What keeps venerable old families together? They are, after all, only as strong as the roots that bind them.
Most of us know our relatives back to our grandparents. Counting our own children, we might have to contend with four generations.
But there are families who can trace their history back centuries. Sylvia Brown, for instance, is the 11th generation of the family whose name adorns Brown University. And Alessia Antinori is the 26th generation of the Italian winemaking family whose company bears her surname.
For families like these, their strength often lies in their hereditary wealth, in its varied forms of businesses, partnerships and foundations. But the strategies they use to stay together can be adopted by any family, whether or not money is at stake.
One thing prosperous families have in common is a sense of ownership of their wealth, either through a business or foundation.
“Owning something seems to be the most important factor because you have a responsibility to it,” said John A. Davis, chairman of the Cambridge Family Enterprise Group and a former Harvard Business School professor. “Your responsibility to it influences what you get from it, both financially and in terms of pride.”
A family business is often both the repository and generator of a family’s prosperity, which can make decisions about the business more difficult.
“I often ask my wealthy families, ‘What would this decision be like if there wasn’t any shared wealth? Would this be different if you were poor?’” said Jeff Savlov, founder of Blum & Savlov, a family wealth consultancy. “A lot of what makes these families successful is family first.”
And that is where these families — even those linked by finances — need stories, context and shared memories to continue to prosper.
“What keeps these families motivated besides wealth is a sense of mission for the family,” Davis said. “What is this family trying to do? The second part is, ‘How can I contribute to the mission?’“
Another strategy shared by such families is having a communal desire to understand their history, warts and all.
Brown said she had been motivated to delve into her family’s past after hearing a lecture at Brown University that focused on her family’s connection to slavery. She realized she could not rebut what seemed untrue to her because she did not know her family’s history well enough.
“We didn’t sit around the table discussing our ancestors,” she said. So she called her father and aunt to find out if what she had heard was true. “Their attitude was, there is very little we can do. Our ancestors were successful merchants in the 18th century when the Atlantic economy was dominated by slave-trading. They dabbled in it. But my direct ancestors were anti-slavery.”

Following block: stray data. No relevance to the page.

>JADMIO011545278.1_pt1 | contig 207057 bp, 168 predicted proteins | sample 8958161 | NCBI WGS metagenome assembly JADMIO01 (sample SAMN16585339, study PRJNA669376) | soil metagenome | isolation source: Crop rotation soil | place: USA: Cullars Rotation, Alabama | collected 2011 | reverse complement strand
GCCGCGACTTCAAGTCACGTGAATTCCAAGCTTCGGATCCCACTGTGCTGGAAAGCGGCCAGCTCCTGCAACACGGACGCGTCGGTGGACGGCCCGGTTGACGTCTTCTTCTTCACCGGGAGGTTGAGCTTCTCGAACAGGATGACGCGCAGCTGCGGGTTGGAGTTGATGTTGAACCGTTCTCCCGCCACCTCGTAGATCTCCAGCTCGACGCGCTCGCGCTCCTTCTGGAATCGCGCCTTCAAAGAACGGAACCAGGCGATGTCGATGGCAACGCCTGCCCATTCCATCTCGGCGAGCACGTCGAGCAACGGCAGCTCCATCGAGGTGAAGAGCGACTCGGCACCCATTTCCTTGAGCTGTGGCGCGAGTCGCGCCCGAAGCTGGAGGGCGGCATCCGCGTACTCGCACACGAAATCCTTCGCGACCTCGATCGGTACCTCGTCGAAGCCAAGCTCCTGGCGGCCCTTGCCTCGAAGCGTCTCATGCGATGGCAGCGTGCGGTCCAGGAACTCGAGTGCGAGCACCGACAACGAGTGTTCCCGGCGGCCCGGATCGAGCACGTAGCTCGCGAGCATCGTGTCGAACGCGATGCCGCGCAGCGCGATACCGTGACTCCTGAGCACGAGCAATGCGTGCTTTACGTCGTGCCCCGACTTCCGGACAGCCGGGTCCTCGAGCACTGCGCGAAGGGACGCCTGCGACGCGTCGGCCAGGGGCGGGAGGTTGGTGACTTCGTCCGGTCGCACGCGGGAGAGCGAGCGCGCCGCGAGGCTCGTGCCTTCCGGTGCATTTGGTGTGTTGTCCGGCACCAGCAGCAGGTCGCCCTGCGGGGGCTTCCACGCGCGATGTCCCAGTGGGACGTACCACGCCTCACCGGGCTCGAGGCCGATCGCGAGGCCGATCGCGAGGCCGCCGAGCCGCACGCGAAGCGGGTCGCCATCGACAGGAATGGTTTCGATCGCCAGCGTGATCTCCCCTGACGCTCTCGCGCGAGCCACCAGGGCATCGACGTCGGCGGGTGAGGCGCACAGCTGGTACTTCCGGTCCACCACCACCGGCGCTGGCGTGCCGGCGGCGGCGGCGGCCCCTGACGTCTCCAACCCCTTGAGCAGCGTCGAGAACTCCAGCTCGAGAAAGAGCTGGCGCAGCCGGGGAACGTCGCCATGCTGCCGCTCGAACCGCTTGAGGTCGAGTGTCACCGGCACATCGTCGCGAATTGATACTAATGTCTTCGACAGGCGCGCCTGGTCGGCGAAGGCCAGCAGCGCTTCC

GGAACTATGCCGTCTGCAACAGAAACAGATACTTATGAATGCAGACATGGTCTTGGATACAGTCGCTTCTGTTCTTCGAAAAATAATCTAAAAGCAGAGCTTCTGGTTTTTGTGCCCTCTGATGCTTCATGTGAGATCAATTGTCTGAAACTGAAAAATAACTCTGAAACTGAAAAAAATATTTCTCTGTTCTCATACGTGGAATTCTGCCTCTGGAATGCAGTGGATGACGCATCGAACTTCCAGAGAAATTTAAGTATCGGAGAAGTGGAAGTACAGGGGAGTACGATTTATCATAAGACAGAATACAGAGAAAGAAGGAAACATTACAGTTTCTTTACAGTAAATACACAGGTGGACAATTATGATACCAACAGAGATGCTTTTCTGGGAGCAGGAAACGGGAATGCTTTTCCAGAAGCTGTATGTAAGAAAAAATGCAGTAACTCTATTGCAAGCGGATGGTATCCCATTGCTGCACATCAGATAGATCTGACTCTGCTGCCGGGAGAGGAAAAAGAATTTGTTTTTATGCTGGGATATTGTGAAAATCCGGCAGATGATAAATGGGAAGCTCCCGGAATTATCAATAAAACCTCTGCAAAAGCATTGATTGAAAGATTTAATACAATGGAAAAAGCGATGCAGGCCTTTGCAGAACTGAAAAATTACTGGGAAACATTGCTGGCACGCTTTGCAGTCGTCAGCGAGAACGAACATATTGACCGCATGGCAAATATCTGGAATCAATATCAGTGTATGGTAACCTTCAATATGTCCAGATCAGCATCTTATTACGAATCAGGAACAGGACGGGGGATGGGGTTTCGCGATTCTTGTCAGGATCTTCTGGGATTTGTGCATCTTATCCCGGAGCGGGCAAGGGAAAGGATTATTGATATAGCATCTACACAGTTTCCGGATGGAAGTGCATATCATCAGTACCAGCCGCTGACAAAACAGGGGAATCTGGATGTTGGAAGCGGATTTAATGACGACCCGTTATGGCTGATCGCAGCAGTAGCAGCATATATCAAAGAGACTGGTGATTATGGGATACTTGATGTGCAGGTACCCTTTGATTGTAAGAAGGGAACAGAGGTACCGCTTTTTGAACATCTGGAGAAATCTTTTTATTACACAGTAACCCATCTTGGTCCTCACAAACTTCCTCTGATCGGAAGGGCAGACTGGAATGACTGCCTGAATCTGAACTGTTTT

Unlike others who might leave it there, she dove into the family archives and wrote “Grappling With Legacy: Rhode Island’s Brown Family and the American Philanthropic Impulse” (Archway, 2017). She said in the book that she wanted to come to terms with “two seminal events which may seem diametrically opposed: my father’s decision to give his inheritance (and mine) to Brown University, and the transformation of the Brown family into the poster child for the evils of the slave trade.”
In addition to exploring her family history, she also hoped the book would draw her family, which has only eight direct descendants in her generation, closer together.
The Antinori family, which traces its lineage back to the year 1000 and its entry into the wine business to 1385, is still linked by its vineyards and grand homes. It produces two of the country’s best wines, Tignanello and Solaia, as well as a Chianti Classico.
“When you grow up surrounded by art, beauty, traditions, when you are little, you don’t really feel the difference” between a multigenerational family and a smaller one, said Antinori, who runs the family business with her two older sisters. “Slowly, you come to understand the difference.”Her connection to her family’s business came from the work she, like her sisters, did with their father when they were young: marketing the wine and scouting for vineyards abroad. “We were never obligated to work in the business,” she said.